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chickens laying funky eggs

Discussion in 'Emergencies / Diseases / Injuries and Cures' started by chickengirl101, Jul 17, 2011.

  1. chickengirl101

    chickengirl101 New Egg

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    Jul 17, 2011
    Hi,
    I have a Golden Laced Wyandotte hen, about 1 1/2 years old. For about 1 month now, she has layed me an egg without a shell. She has layed good, health eggs in the past, but now it's just a runny yellow yolk. I'm not really sure what to do, so if someone could please help me out and give me advice on how to fix her, I would be so thankful!

    Right now, this is my chicken's diet:
    Once or twice a day, chopped up fruits and leafy greens (lots and lots of spinach, bananas, and oatmeal)
    corn scratch
    crumbles
    (i just bought oyster shell crumbles for the first time yesterday, so I have to see if they eat them)
    the occasional dairy products such as milk, yogurt, and cheese. (it seems like I've given them alot of cheese lately...)
    fresh water every day

    They also have free-range of the backyard.
     
  2. Mtn Margie

    Mtn Margie Overrun With Chickens

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    It sounds like a definite calcium deficiency. Spinach can interfere with calcium absorption with it being high in oxalates. Try different things for awhile. You can give them their crushed egg shells back and put out oyster shell in a cup so that they can eat it whenever they want. Yoghurt is good, cheese is high in fat. I think I would cut down on the treats and get a layer pellet or crumble to be their main source of food for a while.

    Oh and I just noticed....[​IMG] you will find lots of great info here!
     
    Last edited: Jul 17, 2011
  3. thegoldengirls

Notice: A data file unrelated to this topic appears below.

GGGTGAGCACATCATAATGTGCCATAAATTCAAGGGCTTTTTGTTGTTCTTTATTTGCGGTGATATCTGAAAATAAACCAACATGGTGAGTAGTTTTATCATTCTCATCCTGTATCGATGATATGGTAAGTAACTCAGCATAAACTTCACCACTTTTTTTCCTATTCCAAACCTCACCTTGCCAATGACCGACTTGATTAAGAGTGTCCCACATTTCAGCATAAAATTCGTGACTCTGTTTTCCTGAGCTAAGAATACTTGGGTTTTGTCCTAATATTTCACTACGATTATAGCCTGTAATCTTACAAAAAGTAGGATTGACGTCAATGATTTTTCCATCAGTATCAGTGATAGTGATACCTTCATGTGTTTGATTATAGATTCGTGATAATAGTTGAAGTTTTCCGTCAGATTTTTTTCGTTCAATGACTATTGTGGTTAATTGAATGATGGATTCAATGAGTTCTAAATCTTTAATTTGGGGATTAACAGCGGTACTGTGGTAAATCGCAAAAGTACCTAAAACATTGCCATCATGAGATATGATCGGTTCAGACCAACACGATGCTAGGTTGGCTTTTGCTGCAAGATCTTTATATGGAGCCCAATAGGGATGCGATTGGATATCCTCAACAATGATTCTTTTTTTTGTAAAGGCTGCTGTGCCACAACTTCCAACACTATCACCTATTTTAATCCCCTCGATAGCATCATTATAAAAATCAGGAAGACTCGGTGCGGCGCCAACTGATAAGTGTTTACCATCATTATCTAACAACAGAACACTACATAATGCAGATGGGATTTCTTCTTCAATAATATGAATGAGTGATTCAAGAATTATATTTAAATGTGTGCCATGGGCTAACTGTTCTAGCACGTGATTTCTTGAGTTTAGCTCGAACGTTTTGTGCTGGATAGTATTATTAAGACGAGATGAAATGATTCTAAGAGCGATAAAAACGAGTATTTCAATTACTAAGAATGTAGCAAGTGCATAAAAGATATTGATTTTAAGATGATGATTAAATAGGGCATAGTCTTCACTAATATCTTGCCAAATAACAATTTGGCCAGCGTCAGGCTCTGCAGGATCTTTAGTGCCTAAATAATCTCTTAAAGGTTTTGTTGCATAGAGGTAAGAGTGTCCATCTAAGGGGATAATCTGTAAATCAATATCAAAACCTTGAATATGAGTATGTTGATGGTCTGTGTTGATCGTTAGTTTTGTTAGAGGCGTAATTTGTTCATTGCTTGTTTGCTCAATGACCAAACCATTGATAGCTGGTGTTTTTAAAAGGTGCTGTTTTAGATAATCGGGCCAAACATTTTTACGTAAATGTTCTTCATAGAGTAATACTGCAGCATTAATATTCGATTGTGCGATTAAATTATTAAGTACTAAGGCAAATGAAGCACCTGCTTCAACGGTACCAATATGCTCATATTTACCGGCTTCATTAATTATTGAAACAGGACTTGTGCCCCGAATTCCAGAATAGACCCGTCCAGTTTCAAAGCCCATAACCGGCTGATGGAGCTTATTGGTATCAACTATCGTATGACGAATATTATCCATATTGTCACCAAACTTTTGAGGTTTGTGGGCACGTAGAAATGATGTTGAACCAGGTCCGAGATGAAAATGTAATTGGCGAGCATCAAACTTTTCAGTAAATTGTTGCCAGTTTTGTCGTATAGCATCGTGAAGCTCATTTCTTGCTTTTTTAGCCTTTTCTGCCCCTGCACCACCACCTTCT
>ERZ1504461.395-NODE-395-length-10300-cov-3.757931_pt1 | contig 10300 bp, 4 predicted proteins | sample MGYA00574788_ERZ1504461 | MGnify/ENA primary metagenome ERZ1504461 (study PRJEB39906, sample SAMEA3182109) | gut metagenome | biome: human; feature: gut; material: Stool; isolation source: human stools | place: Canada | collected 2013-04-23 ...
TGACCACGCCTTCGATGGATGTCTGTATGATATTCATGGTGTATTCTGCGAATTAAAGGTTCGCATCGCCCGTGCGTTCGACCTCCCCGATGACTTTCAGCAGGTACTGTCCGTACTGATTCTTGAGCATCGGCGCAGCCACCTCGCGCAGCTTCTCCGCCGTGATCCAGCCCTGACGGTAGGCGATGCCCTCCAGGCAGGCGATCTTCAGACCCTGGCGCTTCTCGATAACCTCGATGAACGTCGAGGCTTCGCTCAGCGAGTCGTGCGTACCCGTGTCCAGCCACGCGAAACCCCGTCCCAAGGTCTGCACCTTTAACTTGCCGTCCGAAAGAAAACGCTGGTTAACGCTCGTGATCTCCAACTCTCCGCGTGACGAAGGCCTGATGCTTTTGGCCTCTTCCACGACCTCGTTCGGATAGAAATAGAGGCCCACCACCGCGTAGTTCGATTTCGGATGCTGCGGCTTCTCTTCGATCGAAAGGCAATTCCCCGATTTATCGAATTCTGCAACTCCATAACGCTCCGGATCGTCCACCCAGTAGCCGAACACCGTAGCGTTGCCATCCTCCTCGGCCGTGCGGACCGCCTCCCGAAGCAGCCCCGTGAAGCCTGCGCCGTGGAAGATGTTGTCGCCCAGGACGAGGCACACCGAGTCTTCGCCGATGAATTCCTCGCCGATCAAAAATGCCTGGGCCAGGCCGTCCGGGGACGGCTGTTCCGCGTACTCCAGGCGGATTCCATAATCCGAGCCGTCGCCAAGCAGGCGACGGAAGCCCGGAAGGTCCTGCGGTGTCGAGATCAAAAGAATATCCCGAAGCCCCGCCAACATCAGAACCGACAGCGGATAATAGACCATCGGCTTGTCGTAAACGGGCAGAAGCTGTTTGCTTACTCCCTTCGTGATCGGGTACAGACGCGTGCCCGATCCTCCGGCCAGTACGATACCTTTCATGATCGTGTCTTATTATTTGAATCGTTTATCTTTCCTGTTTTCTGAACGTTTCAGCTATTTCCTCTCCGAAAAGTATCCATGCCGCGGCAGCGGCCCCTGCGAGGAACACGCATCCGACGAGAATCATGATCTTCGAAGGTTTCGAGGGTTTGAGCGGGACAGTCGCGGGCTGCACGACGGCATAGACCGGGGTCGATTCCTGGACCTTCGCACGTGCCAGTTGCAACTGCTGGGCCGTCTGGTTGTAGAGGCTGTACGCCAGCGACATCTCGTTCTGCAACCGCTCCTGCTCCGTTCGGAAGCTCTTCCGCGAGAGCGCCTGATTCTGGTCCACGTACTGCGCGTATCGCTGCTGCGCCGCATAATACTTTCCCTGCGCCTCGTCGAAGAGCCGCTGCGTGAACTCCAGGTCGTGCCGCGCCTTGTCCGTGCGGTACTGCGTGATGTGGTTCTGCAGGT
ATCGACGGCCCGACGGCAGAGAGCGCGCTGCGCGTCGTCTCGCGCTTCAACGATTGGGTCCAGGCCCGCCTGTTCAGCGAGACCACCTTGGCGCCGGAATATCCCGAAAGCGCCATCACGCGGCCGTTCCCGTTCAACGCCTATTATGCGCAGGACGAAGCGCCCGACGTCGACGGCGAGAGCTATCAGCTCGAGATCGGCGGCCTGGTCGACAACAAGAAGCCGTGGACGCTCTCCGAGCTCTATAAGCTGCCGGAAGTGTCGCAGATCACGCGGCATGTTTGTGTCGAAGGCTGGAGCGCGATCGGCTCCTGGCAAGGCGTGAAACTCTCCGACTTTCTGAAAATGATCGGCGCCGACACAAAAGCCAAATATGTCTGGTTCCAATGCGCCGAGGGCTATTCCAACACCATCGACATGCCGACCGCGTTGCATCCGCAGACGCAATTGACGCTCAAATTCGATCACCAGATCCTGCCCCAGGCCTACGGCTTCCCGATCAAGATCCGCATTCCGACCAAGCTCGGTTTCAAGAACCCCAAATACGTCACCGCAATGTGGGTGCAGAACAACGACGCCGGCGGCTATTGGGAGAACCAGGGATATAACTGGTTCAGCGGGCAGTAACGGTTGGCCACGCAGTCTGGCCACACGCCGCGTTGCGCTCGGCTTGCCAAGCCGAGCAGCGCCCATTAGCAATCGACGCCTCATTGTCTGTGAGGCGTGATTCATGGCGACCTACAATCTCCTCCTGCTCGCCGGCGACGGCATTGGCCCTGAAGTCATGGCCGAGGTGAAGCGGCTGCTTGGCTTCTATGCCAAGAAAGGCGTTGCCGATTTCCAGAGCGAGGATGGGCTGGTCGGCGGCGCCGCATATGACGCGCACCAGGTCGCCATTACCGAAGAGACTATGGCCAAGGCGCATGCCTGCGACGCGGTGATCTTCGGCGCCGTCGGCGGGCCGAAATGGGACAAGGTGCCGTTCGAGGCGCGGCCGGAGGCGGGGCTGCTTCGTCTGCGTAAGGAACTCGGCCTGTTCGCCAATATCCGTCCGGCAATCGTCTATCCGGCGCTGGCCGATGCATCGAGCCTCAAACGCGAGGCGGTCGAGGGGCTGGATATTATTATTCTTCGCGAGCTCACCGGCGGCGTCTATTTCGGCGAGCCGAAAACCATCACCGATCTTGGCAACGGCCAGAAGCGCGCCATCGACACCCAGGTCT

thegoldengirls Chillin' With My Peeps

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    Offer yogurt, the love it as a treat.
    Also, I provide oyster shells in a dish so they have free choice of it all the time.
    I acutally use a double cat dish and put oyster shells in one side and grit in the other.
    It's been a long time since we've had a soft egg, or "rubber" egg.
    Good luck!
     
  4. sherylreno

    sherylreno Chillin' With My Peeps

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    I agree on this one - you should always have a source of calcium for the egg layers to produce good egg shells. You might have had a few very thin shelled eggs at first and then you got no shells. One thing to be very careful with is an egg breaking inside the hens, then you will have other issues with that one. Keep looking around here in the emergencies and also don't forget the feeding the flock posts too and before you have issues so you know what to do when you have an emergency.

    [​IMG]
     
  5. dawg53

    dawg53 Humble

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    Quote:Welcome to BYC.
    Your hen should only be fed layer feed. It has the appropriate vitamins and minerals a hen needs for egg production. Provide crushed oyster shell as free choice. Use scratch only as a treat, sparingly.
     
  6. chickengirl101

    chickengirl101 New Egg

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    Jul 17, 2011
    Thanks for all of your help. I will defiantly give them the oyster shells.[​IMG]
     
  7. chickengirl101

    chickengirl101 New Egg

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    Jul 17, 2011
    Hey,
    I went out to the nesting boxes today and their was a little bit of yellow yolk stuff in the hay, but what really shocked me was that there was this tan, clumpy stuff. It was really weird. I also don't know if the hens are eating the oyster shells. If anyone has some advice on how to get them to eat the oyster shells or what the clumpy tan stuff means, tks!!
     
  8. Urban Farmer Savy

    Urban Farmer Savy New Egg

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    Hi, recently I have been getting about 1 in 6 eggs that has a runny yolk when cracked open to cook. I have two questions, is there something I can do to prevent this? Also, can these be eaten? It's really discouraging when I crack three good eggs into a recipe and the fourth is one of these runny ones, I have to throw everything out.

    Thanks!
     
  9. thegoldengirls

    thegoldengirls Chillin' With My Peeps

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    Quote:I'm not sure about the runny yolk thing or what may cause it, other than the fact that your eggs are fresh and will be a little different that store bought eggs that have had time to sit.
    I would suggest doing what I do when using them to cook... I always break my eggs in a seperate dish. Then if you do get a "funky" egg, you can easily toss it before mixing it in. I also do this because my girls tend to lay fairly hard shelled eggs, and if a piece get into the dish, I can easily remove it.

    Hope this helps a little.
     

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